One day, sometime in 1943, he received a telephone call; it was a Nazi high official, a key player in the Culture Chamber’s division for writers and poets. Curtly, the man said that while he was a patriotic German, he couldn’t stand to see the way the Chamber was persecuting anyone who did not succumb to its will. And Leip, he said, was about to  be its next target, having incurred Hinkel’s anger. “My dear Hans Leip,” said the man, “you have to see to it that you get away a little bit so you are not drawing attention, because they want to interrogate you by the SS and, as I know, you will tell them exactly how you feel. And then you re finished. You know, then you will be imprisoned.”

Stunned by the man’s unexpected candor, Leip took his advice. He bid farewell to his wife and children and moved to his summer house on Lake Constance, sinking into a routine of artistic infertility.

                                                            .  .  .

There are many plausible explanations for the popularity of “Lili Marlene.” Most of them are obvious and come back to the same basic point: as the war divided the world into different ideologies, different nationalities, different visions of the future, the song reminded the young men at the front and their dear one’s back home of the one virtue that, ultimately, binds the entire world together, the one virtue that travels across time and trenches, the one virtue that matters most of all – love.

But these explanations, we believe, are missing a large part of the point, and ignore the very thing that made “Lili Marlene” popular and keeps her and her mutations) popular still. The best war songs, John Steinbeck noted in his observations, are not about war at all; instead, they are about the things that make war bearable, the things that await at its end, the mundane and wonderful little pleasures of the everyday. These pleasure – a sweetheart’s kiss, say, or a country sunset –are too elusive for ordinary speech. They evade even the most sensitive writers. Put them in a sentence and they sit listlessly, deflated of all meaning. But put them in a song and they glow. The music changes the words, guiding simple images to those compartments of the mind that store wild emotion. It is there that a song’s significance and its potency lie.

As Lale Anderson herself witnessed when she toyed with alternative compositions, it was only Norbert Schultze’s music that made “lili Marlene” a crowd pleaser, only his tune, a wedding of folk songs, military marches, and a children’s ditty, that managed to capture the true spirit of the poem Hans Leip’s words alone weren’t enough; “Lili Marlene” needed a melody and a memorable voice to translate its essence from the private language of one man to the international idiom that captured the hearts and minds of men of all cultures and tongues. This is the true essence of every great song, and it is certainly true in the case of Lili Marlene.”  The secret of the song’s universal appeal, then, may lie just there, in its bars, stating its case in a sublime musical language that transcends the artificial constructs that men have built to separate themselves from other men.  Beethoven, quoting from Schiller, addressed this pleasant joy directly in the choral finale of his Ninth Symphony: “Thou shining spark of God . . ./your magic reunites those/Whom stern custom has parted/All men will become brothers/ Under your protective wing.”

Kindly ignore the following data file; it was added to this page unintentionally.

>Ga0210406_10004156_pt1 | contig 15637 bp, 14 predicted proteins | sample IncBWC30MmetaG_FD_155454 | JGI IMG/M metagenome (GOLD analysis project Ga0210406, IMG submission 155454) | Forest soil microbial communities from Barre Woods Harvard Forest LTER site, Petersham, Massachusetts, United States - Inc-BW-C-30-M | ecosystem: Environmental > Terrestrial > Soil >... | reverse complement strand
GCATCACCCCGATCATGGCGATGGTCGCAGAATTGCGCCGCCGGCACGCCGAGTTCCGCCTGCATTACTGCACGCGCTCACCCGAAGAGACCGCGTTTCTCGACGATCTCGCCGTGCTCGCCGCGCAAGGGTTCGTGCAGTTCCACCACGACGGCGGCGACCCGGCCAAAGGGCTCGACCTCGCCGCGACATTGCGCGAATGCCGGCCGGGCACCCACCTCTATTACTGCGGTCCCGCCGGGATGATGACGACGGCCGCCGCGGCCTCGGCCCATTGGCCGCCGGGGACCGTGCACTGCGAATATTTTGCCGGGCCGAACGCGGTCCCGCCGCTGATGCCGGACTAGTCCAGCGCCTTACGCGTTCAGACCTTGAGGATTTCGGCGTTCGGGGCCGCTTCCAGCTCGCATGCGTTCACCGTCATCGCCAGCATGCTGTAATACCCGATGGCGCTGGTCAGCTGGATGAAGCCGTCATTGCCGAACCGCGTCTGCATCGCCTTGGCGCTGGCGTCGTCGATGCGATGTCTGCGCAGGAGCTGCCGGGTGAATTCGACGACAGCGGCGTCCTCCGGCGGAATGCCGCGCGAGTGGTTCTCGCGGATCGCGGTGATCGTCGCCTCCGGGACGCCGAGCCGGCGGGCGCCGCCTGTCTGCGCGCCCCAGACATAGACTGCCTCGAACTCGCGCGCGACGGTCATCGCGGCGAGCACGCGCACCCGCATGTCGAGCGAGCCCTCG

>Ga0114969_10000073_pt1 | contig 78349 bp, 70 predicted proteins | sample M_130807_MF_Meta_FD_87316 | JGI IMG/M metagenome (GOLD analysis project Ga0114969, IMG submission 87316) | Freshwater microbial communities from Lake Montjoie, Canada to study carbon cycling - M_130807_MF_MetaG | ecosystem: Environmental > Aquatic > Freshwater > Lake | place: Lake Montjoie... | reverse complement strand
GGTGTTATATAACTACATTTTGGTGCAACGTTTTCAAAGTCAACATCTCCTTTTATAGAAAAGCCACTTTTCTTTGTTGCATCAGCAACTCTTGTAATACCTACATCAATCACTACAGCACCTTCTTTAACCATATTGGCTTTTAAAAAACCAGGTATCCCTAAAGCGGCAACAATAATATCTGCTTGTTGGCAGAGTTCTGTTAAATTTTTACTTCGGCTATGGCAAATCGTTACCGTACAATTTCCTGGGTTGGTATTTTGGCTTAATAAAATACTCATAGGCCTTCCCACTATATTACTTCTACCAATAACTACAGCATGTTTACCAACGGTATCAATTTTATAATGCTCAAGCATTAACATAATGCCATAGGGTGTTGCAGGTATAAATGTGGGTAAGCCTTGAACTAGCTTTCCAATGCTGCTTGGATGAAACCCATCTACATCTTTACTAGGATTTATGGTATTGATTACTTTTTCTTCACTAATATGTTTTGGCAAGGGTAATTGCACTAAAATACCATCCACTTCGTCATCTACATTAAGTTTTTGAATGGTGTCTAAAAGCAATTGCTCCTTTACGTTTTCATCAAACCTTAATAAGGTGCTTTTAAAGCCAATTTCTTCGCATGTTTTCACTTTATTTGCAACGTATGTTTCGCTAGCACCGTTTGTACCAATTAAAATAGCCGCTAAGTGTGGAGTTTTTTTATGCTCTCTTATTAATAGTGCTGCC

Monday, September 16, 2013

Rudolf Hoss at Nuremberg by Thomas Harding

This testimony is the only audio-visual record of Rudolf Hoss. As he answered the questions put to him by the prosecutor, Rudolf spoke in a high-pitched, nasal voice.

Colonel Amen: You signed that affidavit voluntarily, Witness?

Rudolf: Jawohl

Colonel Amen: And the affidavit is true in all respects?

Rudolf: Jawohl.

The prosecutor then read a section that described Rudolf’s career in the SS, working as a camp guard in Dachau, Sachsenhausen, Auschwitz and then Amtsgruppe D. He looked up from his papers, pausing for effect, and then read out the most shocking part of Rudolf’s confession:

“I commanded Aushwitz until 1 December 1943, and estimate that at least two and a half million victims were executed and exterminated there by gassing and burning, and at least another half-million succumbed to starvation and disease making a total dead of about three million.”